The present O-ring may be made from several thermopolymers, such as those listed and described in the above-referenced “Handbook of Plastics, Elastomers, and Composites.” One suitable material is ethylene-propylene-diene terpolymer (EPDM), which can be obtained from Parker Hannafin®. When used for connecting tubing to convey pressurized water, embodiments of the present connector, which operate satisfactorily under sustained pressures of 100 psi (6.8 bar) and 180 degrees Fahrenheit (82 degrees Celsius) may be desirable.
The present connector is assembled by inserting the O-ring 110 into the passageway 128 until the O-ring 110 rests against the contact surfaces 144 and 146. The guide 108 is then inserted such that the inboard surface 222 thereof abuttingly contacts the O-ring 110. The collar 106 is then pressed into the passageway 128 and may be fixed in place by such means as heat or sonic welding, adhesives, and the like. Suitable adhesives may be selected from the above-referenced “Handbook of Plastics, Elastomers, and Composites” by a person of ordinary skill in the art without undue experimentation. When the collar 106 is in place, the guide 108 can be readily slid between the space between the O-ring 110 and the collar 106. The collet 104 is then pressed inside an opening formed by the collar 106. The installed collet 104 may subsequently be readily removed so that the collet 104, itself, and the O-ring 110 may be replaced.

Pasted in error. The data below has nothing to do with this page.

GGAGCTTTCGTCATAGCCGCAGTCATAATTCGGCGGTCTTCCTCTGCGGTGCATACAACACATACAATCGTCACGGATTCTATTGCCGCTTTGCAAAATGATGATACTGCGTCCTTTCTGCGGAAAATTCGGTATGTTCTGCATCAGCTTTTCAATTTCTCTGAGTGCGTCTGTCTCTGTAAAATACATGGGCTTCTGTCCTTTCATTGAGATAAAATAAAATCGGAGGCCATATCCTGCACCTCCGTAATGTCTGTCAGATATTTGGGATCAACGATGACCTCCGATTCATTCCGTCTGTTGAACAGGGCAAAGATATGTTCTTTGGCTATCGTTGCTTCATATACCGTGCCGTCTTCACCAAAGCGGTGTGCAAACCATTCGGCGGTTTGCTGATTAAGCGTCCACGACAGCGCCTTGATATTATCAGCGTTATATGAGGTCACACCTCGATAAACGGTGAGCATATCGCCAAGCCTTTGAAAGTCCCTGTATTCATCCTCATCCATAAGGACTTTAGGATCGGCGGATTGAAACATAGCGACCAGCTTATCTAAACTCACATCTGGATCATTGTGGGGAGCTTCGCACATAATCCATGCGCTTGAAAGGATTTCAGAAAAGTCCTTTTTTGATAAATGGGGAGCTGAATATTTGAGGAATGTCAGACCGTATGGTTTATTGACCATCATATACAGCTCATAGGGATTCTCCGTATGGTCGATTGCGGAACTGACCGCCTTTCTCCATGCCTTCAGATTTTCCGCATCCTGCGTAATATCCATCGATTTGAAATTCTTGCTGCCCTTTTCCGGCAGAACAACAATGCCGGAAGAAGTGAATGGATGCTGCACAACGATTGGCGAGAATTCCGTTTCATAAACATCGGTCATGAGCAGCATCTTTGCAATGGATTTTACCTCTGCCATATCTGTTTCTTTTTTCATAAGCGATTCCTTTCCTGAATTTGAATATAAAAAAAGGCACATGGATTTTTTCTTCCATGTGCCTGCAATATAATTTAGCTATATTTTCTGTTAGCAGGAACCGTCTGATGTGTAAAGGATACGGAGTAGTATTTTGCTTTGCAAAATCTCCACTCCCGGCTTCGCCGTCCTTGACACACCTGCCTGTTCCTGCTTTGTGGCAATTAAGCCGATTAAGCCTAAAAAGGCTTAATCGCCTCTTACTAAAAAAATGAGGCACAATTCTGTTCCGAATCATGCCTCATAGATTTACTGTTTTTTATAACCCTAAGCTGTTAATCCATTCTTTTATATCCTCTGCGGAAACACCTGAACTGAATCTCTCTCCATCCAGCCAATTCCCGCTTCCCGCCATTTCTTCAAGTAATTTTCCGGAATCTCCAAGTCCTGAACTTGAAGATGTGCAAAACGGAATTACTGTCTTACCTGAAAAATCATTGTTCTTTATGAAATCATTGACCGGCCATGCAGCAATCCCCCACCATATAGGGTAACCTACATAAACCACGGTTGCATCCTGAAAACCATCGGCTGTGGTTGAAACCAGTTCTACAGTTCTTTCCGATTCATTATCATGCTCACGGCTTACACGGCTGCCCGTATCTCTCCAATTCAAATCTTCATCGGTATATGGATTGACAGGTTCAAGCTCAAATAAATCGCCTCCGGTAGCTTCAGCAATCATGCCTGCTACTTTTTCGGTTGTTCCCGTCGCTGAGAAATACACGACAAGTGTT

In use and referring to
The tubing can be removed from the present connector by pressing the collet 104 inwardly until the collet rim inboard surface 176 abuts the collar outboard surface 190 (
The present connector can be used to connect tubing made from multiple materials, e.g., copper, chlorinated polyvinylchloride (CPVC), cross-linked polyethylene (PEX), low density polyethylene (LDPE), medium density polyethylene (MDPE), and high density polyethylene (HDPE).
Because the stops 134 may extend from the inner surface 120 of the present connector body to distance generally equal to the thickness of the tubing to be connected, the present connector will conduct fluid therethrough at a flow rate substantially similar to the flow rate of the tubing itself. After a connection is made between the present connector and tubing, the tubing can swivel (rotate) within the connector (as indicated by arrow 258 in
Because numerous modifications of this invention may be made without departing from the spirit thereof, the scope of the invention is not to be limited to the embodiments illustrated and described. Rather, the scope of the invention is to be determined by the appended claims and their equivalents.